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Chapter 52

Chapter 52: Ecology and Distribution of Life

13 Pages
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Department
Biological Sciences
Course Code
BIOA02H3
Professor
Kamini Persaud

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CHAPTER 52: ECOLOGY AND THE DISTRIBUTION OF LIFE
52.1 What is Ecology?
Ecology the scientific study of the rich and varied interaction between
organisms and their environment.
Community any ecologically integrated group of species of
microorganisms, plants, and animals inhabiting a given area.
Ecosystem the organisms of a particular habitat, such as a pond or forest,
together with the physical environment in which they live.
Biosphere all regions of Earth (terrestrial and aquatic) and Earths
atmosphere in which organisms can live.
Environment whatever surrounds and interacts with a population,
organism, or cell. May be external or internal encompasses both abiotic
(physical and chemical) factors, such as water, light, temperature, and biotic
factors (living organisms).
Abiotic nonliving
Biotic alive
Organisms both influence and are influenced by their environment.
Climate is one of the abiotic factors that determines what kinds of organisms
can survuce and reproduce in a particular place.
52.2 How are Climates Distributed on Earth?
Climate the average of the atmospheric conditions (temperature,
precipitation, wind direction, and velocity) found in a region overtime.
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Weather is the short-term state of those atmospheric conditions (climate).
Therefore climate is what you expect, weather is what you get.
Climates vary greatly from place to place on Earth, primarily because
different places receive different amounts of solar energy.
Atmospheric and oceanic circulation patterns are the factors that most
strongly influence climates.
Solar Energy Drives Global Change:
The differences on air temperature among different places on Earth are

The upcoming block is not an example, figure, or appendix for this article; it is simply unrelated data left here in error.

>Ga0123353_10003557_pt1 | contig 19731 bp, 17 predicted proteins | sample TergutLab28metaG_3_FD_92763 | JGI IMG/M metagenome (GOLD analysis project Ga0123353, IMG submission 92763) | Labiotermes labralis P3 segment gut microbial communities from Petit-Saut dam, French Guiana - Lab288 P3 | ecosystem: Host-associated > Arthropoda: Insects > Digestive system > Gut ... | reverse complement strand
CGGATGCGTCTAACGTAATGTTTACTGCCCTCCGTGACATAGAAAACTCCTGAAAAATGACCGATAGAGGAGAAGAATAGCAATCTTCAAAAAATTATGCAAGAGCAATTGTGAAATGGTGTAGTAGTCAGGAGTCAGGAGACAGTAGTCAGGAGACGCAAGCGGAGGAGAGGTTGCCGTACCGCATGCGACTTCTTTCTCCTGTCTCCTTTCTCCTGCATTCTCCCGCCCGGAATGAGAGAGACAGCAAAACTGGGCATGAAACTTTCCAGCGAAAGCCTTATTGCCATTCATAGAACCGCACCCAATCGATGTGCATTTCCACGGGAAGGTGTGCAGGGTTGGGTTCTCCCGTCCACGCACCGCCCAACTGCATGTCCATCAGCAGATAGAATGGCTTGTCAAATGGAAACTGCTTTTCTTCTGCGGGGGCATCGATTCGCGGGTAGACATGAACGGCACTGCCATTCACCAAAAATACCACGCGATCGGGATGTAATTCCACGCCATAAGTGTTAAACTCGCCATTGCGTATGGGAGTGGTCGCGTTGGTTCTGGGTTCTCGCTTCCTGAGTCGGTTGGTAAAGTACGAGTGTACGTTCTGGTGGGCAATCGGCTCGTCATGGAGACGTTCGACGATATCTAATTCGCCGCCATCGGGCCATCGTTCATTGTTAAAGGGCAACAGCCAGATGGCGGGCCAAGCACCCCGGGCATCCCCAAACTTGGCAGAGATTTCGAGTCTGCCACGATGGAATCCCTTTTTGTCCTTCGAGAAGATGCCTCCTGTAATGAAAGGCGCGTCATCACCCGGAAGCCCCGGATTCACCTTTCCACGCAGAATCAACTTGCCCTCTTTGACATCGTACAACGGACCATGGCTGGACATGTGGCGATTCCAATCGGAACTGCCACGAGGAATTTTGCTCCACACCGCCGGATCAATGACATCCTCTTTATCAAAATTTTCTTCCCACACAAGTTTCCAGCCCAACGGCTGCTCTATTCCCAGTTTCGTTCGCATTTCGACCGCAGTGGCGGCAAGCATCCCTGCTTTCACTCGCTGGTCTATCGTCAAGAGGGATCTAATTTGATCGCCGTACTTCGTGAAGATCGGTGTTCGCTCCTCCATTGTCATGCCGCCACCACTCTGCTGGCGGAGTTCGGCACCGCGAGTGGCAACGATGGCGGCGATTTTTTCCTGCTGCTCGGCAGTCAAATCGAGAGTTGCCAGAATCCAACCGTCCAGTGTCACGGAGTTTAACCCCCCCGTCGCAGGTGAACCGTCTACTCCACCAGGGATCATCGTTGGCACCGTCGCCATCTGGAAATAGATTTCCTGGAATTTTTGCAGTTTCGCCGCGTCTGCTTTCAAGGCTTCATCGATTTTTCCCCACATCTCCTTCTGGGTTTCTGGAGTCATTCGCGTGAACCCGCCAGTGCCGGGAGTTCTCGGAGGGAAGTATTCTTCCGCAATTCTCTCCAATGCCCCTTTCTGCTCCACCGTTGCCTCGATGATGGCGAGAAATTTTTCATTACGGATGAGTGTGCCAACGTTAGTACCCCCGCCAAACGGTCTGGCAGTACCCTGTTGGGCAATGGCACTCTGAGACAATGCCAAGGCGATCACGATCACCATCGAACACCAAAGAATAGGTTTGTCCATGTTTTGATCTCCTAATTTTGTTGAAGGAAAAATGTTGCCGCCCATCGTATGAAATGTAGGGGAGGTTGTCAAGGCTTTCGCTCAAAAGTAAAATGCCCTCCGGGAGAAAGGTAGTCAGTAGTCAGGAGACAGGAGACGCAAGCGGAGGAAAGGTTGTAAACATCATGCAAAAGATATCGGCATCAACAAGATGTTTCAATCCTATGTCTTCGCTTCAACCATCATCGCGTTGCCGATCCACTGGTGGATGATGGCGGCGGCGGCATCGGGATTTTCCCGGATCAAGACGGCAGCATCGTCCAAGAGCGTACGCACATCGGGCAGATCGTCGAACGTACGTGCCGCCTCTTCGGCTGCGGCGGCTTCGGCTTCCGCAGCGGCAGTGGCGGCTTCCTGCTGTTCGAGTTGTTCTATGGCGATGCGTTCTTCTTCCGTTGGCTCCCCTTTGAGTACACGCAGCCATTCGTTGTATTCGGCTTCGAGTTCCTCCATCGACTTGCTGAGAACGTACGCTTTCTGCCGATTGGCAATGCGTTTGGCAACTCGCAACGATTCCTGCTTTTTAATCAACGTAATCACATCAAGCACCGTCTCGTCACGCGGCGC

largely determined by differences in solar energy input.
Every place on Earth receives same total #s of hours of sunlight each year
an average of 12 hours per day but not same amount of solar energy. Rate at
which solar energy arrives on Earths surface depends primarily on the angle of
sunlight. If sun low in sky, a given amount of solar energy is spread over a
larger area (and therefore less intense) than if the sun is directly overhead.
When sun is low in sky, its light must pass through more of Earths
atmosphere, so more of its energy is absorbed and reflected before it reaches the
ground. Therefore higher latitudes (closer to poles) receive less solar energy
than latitudes closer to the equator.
On average, mean annual air temperature decreases 0.4 ° C for every degree
of latitude (110 km) at sea level.
Ait temperature also decreases with elevation. As air rises, it expands (its
molecules move farther apart), its pressure and temperature drops, and it
releases moisture.
When air descends, it is compressed, its pressure rises, its temperature
increases, and it takes up moisture.
Global air circulation patterns result from global variation in solar energy
input and from the spinning of Earth on its axis.
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Warm air rises in the tropics when it is heated by the sun; air from the
tropics receives the greatest solar energy input. This rising air is replaced by air
that flows in toward the equator from the north and south.
Intertropical convergence zone the tropical region where the air rises
most strongly; moves north and south with the passage of the sun overhead.
Cool air can`t hold as much moisture as warm air, so heavy rains fall in the
intertropical convergence zone as the rising air cools and releases its moisture.
At the poles, where there is little solar energy input, air descends. These
movements of the air masses are largely responsible for global wind patterns.
Spinning of the earth on its axis also influences surface winds because
earth`s velocity is rapid at the equator, where its diameter is greatest, but